- their aircraft is kept in an airworthy condition;
- any operational and emergency equipment is correctly installed and serviceable or clearly identified as unserviceable;
- their aircraft's airworthiness certificate remains valid; and
- aircraft maintenance is performed in accordance with the approved maintenance programme as specified in MA302 of Part M.
Such responsibilities are transferred from the owner to the lessee (see MA201(b) of Part-M) only if the aircraft is leased and the lessee is either stipulated in the registration document or detailed in the leasing contract.
If an aircraft is used for commercial air transport by an airline, the airline is responsible for the continuing airworthiness of the aircraft that it operates and must be approved to do so under a CAMO licence, as part of its LBA-issued air operator certificate (MA201(h)(1) of Part-M).
Therefore, if a German commercial airline's lease is terminated and the owner repossesses the aircraft, the tasks associated with continuing airworthiness must be contracted to another approved CAMO in order to keep the aircraft in the German registry. The LBA must receive a copy of the contract between the aircraft owner and the CAMO, and approve the CAMO's aircraft's maintenance programme.
If the aircraft owner does not want to be regarded as the (responsible) operator of the aircraft and has therefore leased the aircraft to a new lessee (which is a requirement for third-country owners), the new lessee must enter into a contract with a CAMO and submit a copy of that contract to the LBA, provided that the new lessee does not have its own CAMO licence.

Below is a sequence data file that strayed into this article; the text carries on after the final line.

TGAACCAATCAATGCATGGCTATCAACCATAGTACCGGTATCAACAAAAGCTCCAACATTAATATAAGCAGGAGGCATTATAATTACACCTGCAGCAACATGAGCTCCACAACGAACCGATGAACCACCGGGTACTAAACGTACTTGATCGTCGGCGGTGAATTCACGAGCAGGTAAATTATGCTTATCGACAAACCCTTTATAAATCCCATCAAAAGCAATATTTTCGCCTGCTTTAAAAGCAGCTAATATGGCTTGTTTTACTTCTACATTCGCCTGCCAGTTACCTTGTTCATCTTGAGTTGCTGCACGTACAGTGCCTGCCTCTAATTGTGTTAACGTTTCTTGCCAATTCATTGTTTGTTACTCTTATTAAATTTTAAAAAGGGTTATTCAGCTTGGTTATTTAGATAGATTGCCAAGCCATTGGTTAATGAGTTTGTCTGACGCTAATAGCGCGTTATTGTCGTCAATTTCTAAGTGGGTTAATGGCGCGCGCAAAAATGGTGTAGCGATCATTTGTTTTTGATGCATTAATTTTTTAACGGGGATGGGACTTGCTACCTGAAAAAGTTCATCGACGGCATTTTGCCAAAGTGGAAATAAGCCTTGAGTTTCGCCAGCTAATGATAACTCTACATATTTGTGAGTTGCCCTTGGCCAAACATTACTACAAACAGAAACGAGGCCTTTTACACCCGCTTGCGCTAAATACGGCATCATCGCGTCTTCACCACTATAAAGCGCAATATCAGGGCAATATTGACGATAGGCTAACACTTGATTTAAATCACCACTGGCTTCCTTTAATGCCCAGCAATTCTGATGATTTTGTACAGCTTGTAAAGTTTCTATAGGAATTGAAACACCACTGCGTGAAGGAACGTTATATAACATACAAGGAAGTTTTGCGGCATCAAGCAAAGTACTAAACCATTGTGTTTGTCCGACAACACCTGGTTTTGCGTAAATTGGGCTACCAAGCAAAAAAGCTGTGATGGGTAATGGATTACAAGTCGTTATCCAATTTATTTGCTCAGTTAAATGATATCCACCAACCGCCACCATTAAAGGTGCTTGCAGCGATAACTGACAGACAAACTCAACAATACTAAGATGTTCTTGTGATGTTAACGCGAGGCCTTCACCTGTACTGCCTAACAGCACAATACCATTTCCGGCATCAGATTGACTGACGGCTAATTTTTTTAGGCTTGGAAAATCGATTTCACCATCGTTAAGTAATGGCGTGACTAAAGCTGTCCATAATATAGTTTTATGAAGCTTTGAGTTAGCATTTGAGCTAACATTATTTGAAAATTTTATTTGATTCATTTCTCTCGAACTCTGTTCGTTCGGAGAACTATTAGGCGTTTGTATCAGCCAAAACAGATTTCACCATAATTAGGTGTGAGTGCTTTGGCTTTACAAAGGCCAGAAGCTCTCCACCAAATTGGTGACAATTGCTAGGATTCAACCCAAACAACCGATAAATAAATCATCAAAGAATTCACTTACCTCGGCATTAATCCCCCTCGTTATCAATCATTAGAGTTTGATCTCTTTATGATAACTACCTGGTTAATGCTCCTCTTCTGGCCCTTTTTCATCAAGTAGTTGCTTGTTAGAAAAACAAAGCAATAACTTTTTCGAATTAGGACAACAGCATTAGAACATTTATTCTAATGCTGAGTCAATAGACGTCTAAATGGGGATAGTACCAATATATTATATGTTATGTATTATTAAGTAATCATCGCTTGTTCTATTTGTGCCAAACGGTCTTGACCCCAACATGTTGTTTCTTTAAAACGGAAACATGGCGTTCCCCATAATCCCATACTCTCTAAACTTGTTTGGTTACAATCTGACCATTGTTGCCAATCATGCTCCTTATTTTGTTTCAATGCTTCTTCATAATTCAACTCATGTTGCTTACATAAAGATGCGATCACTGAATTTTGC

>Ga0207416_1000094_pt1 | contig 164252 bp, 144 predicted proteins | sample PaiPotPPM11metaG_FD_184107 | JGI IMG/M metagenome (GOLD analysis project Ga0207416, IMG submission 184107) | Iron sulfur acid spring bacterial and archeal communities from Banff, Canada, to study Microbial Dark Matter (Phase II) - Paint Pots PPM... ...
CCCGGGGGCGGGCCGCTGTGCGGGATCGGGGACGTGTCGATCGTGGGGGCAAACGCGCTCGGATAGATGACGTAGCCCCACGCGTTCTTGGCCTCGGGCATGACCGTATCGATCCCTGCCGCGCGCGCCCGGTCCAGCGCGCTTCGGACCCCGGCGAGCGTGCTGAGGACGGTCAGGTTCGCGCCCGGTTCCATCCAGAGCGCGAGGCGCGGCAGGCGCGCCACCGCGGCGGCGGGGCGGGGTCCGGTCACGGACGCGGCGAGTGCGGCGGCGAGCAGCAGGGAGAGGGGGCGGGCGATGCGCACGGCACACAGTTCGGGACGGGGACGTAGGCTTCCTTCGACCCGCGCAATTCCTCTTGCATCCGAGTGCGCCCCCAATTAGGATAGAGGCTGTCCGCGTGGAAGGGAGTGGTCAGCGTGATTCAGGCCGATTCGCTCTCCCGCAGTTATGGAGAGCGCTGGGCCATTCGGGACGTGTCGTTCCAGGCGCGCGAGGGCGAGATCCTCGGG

Depending on whether the aircraft owner will enter into a new lease, either the aircraft owner or the new lessee (in either case, the insured) must submit evidence to the LBA confirming that it maintains (at least) the legally required amounts of liability insurance for the aircraft (both the Aviation Act and EU Regulation 785/2004 (as amended) refer to the same amounts).
Insurance certificates submitted to the LBA must specify liability amounts in special drawing rights as follows:
- per aircraft for third-party legal liability;
- per passenger for bodily injury, delay in carriage, damage and delay of baggage; and
- per kilogram of cargo during commercial flights.
In addition, a declaration from the (lead) insurer must be submitted to the LBA confirming that it is authorised to do business in Germany pursuant to Sections 105 and 106 of the Air Traffic Licensing Regulation. This declaration must be provided to the LBA either with the original signature of the (lead) insurer or emailed directly from the (lead) insurer.
Third-country and EU aircraft owners that have no registered address in Germany must have a German process agent for all communication between them and the LBA. At the beginning of a lease, such owners usually authorise the commercial German airline to which they lease the aircraft to act as their process agent. However, if the lease has been terminated, the owner may want to authorise another person to act as its process agent and must notify the LBA accordingly.
For further information on this topic, please contact Christine Kranich at Arnecke Sibeth Dabelstein by telephone (+49 403 177 9756) or email (email@example.com). The Arnecke Sibeth Dabelstein website can be accessed at www.asd-law.com.
This article was first published by the International Law Office, a premium online legal update service for major companies and law firms worldwide. Register for a free subscription.